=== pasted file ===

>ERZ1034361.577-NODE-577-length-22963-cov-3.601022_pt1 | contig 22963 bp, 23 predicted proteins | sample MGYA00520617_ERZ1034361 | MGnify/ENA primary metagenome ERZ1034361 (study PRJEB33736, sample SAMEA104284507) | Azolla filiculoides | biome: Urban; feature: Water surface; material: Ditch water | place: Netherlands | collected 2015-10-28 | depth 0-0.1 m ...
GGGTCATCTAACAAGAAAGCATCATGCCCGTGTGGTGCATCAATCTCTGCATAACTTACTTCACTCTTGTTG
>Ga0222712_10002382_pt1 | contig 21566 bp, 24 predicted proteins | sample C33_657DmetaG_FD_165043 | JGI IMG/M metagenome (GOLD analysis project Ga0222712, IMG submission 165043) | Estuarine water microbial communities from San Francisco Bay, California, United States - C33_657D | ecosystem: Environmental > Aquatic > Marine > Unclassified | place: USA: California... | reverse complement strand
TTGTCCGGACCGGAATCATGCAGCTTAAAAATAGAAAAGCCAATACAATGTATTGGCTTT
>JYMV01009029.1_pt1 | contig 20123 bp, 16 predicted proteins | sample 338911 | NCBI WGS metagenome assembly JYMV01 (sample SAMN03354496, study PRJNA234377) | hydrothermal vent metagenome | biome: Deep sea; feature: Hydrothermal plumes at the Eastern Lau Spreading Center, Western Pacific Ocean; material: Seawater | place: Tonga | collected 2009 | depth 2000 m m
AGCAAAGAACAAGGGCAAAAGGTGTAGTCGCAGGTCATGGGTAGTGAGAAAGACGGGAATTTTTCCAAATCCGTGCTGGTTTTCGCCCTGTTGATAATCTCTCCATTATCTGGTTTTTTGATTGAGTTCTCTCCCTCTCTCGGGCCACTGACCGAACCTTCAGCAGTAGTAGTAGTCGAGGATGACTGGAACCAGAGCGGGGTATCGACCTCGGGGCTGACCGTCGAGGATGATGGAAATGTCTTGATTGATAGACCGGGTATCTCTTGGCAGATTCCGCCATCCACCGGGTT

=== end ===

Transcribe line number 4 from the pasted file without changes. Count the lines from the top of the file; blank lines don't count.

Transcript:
TTGTCCGGACCGGAATCATGCAGCTTAAAAATAGAAAAGCCAATACAATGTATTGGCTTT